Alderley Edge Wilmslow and District Footpath Preservation Society

Some walks to try

Lindow Moss

Racecourse Road car park, Wilmslow. (GR:834:815)
Boddington Arms, Altrincham Road
Points of interest
Saltersley Hall. Lindow Common SSSI.

Lindow Bog is a small fraction of its original area, much of it having been drained and built on. Today we will walk from its eastern edge almost to its northern extremity marked by Burleyhurst Lane, then via the ancient Saltersley Hall to the western edge of the bog at Hollingee, then back via Coppock House, Barlow House, and Lindow Common to our starting point on Racecourse Road (so named because it was indeed a Gypsy racecourse, long before it became a road).

We leave the car park and enter the bog at Greaves Road, off Altrincham Road. This was once the site of the ‘Long Bar’, frequented by peat diggers and Irish paddys, a scene of round the clock drunken revelry. Today it is a quiet green lane leading past the allotments of Lindow Horticultural Society. After a short right-left dogs-leg into more open country, the track continues past rising ground to our right, which marks one of the now landscaped rubbish tips in this area. If we have time, a short detour to the top of this man-made hill will be rewarded by interesting and extensive views over the surrounding flat landscape.

At a ‘T’ junction we meet Rotherwood Road, one of the main tracks on the bog. It runs from Stormy Point in the south to Moreley Green in the north. We will turn right to follow it north past one of two unusual communities of ‘prefab’ houses and mobile homes on the bog. Just north of this settlement, we turn left off the main track over a stile and across a field over one of the few small hills in the area. This brings us to the end of an ancient green lane at the edge of Ross Mere, a flooded sandpit popular with fishermen. We skirt the western edge of the mere to pass by Saltersley Hall of which Fletcher Moss in his ‘Pilgrimages no. 2’ wrote:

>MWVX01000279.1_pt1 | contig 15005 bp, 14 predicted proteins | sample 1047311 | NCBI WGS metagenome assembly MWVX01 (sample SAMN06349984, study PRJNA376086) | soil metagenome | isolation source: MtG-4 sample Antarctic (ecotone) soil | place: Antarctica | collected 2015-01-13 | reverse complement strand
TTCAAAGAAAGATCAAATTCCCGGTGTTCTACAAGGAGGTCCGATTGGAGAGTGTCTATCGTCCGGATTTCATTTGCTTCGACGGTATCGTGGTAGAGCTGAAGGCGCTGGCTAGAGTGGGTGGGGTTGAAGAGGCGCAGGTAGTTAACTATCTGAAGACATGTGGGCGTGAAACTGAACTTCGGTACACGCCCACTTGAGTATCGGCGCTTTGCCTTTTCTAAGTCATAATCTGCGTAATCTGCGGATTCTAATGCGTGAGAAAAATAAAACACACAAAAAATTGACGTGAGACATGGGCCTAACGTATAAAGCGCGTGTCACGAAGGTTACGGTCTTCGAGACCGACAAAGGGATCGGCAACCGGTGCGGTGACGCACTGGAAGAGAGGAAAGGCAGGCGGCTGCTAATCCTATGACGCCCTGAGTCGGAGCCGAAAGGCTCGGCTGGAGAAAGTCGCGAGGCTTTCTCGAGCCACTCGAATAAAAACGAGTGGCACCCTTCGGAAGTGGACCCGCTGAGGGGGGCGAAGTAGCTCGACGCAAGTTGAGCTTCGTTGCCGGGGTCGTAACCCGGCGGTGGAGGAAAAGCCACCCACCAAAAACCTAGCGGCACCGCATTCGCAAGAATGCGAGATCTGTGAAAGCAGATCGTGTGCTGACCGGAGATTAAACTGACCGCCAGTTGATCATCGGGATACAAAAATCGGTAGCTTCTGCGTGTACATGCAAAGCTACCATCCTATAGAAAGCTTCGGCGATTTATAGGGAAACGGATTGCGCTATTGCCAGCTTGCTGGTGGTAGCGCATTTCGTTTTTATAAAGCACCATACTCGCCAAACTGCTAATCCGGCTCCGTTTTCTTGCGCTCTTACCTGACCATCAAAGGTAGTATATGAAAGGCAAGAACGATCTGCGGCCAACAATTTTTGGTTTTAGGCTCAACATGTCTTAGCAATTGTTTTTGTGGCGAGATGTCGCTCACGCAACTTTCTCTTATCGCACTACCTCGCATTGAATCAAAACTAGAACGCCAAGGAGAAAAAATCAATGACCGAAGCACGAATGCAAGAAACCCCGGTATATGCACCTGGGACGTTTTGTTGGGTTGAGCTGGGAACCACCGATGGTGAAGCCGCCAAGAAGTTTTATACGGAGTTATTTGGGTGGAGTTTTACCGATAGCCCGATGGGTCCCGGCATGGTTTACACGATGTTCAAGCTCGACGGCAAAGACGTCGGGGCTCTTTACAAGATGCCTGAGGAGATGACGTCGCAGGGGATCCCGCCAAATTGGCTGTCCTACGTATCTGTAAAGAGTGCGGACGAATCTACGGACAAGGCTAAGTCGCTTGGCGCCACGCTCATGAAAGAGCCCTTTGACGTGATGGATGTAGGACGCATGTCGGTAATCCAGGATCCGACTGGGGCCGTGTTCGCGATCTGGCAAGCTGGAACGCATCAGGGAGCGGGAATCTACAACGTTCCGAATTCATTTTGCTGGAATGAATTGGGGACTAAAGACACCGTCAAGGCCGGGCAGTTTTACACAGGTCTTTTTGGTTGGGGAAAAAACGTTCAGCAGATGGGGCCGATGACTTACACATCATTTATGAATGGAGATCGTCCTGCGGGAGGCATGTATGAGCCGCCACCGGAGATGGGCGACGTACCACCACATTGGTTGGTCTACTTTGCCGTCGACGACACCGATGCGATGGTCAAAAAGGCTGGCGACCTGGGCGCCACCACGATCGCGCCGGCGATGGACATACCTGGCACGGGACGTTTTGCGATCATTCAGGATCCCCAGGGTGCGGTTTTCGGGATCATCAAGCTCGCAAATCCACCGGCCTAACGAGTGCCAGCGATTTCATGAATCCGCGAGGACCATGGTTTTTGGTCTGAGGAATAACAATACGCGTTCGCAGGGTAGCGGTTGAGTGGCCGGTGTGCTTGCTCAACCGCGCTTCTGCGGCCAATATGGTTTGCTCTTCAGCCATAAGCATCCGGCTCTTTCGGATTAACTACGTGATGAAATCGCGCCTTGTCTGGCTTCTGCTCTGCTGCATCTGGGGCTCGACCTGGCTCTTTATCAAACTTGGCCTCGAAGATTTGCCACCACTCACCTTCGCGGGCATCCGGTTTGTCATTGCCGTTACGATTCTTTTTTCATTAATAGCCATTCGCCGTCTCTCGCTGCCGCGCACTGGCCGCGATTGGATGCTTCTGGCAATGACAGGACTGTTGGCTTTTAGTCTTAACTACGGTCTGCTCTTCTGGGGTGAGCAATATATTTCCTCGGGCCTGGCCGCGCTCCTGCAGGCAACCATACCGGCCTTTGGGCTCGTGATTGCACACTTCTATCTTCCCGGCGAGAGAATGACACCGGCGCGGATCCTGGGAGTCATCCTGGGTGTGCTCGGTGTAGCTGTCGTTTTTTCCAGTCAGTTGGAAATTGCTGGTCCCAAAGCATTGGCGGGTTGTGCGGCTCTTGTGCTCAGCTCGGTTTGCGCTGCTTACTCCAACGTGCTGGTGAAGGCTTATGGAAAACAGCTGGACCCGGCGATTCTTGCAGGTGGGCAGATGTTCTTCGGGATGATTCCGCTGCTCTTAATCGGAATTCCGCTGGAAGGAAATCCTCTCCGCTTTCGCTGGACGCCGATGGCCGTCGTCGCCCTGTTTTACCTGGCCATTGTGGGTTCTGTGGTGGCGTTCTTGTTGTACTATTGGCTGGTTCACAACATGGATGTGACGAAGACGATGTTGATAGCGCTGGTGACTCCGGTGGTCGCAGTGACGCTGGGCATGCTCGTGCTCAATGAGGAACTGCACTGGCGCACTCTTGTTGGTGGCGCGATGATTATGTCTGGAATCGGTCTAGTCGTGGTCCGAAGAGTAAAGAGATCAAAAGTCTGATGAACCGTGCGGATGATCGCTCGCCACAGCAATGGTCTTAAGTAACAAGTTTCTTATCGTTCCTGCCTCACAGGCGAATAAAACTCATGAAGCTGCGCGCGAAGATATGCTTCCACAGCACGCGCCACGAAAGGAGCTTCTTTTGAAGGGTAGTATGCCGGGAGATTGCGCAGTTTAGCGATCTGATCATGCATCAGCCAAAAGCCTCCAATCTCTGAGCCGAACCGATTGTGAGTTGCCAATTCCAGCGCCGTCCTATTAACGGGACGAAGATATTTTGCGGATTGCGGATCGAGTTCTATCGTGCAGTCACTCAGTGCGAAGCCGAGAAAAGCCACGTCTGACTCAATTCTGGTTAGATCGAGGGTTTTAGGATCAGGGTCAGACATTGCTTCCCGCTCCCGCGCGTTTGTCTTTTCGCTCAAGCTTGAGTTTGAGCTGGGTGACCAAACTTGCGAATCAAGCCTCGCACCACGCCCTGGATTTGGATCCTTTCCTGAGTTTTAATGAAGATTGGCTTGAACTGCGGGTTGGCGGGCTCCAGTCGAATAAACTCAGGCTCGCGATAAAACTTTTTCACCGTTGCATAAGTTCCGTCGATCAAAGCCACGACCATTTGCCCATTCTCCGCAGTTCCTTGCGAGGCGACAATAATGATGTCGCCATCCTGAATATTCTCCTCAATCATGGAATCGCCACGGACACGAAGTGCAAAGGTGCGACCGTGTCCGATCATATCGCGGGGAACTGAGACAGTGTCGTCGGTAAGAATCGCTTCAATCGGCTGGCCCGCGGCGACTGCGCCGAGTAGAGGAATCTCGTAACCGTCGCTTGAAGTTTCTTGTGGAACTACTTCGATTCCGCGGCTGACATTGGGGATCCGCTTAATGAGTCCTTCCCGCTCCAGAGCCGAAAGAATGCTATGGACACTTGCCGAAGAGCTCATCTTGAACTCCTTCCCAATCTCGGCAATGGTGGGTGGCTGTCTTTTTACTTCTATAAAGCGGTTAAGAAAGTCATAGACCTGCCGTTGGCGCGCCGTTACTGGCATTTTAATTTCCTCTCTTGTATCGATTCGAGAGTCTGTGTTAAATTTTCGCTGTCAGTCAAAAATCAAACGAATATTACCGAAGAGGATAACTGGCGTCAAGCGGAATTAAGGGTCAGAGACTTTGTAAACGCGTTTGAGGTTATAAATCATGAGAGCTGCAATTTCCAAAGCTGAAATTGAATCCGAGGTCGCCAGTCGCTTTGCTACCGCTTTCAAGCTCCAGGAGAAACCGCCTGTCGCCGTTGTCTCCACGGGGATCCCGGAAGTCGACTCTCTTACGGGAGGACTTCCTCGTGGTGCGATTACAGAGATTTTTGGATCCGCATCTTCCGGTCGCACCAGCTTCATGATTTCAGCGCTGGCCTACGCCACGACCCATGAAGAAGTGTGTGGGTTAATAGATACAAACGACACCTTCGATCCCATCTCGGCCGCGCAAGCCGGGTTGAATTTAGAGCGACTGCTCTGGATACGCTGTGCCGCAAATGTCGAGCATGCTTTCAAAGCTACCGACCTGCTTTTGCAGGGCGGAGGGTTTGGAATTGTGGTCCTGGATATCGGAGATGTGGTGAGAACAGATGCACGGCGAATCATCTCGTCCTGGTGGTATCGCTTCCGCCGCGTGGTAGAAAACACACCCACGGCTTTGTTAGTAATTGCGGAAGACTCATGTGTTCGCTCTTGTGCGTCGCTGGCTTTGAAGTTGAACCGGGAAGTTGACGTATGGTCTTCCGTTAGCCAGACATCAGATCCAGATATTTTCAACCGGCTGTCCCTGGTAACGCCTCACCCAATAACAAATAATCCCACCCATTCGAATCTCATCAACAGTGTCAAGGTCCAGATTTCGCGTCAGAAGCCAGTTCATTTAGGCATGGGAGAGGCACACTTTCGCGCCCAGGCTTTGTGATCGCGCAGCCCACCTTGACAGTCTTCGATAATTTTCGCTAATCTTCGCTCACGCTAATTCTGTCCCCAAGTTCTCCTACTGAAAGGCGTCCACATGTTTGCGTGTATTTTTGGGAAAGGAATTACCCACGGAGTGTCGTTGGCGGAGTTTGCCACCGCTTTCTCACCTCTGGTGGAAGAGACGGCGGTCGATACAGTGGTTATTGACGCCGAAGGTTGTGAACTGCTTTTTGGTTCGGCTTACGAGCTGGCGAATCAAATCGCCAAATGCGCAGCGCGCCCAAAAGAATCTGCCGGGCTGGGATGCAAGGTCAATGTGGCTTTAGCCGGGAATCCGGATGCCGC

‘It seems strange for a solid stone house to have been built away from everywhere, with nothing but spongy moss in front and by its sides. Begirt as it is by the quaking bog… it may one day go down quick into the pit, leaving only corpse-lights to flicker o’er the moss where once had been a human home.’

Even today it is strangely isolated. At the end of the long straight trackway of Newgate from Wilmslow, and another from Burleyhurst Lane and Mobberley. Unlike any other house in the area, it is built of fine stone blocks with mullioned windows, like a church. Its name is a clue – built on a sand peninsula into the surrounding bog, it was probably a defended staging post on the salt route from Cheshire into Derbyshire. Alas, Stella’s free-range pigs are no longer to be found rootling around in the surrounding scrubland.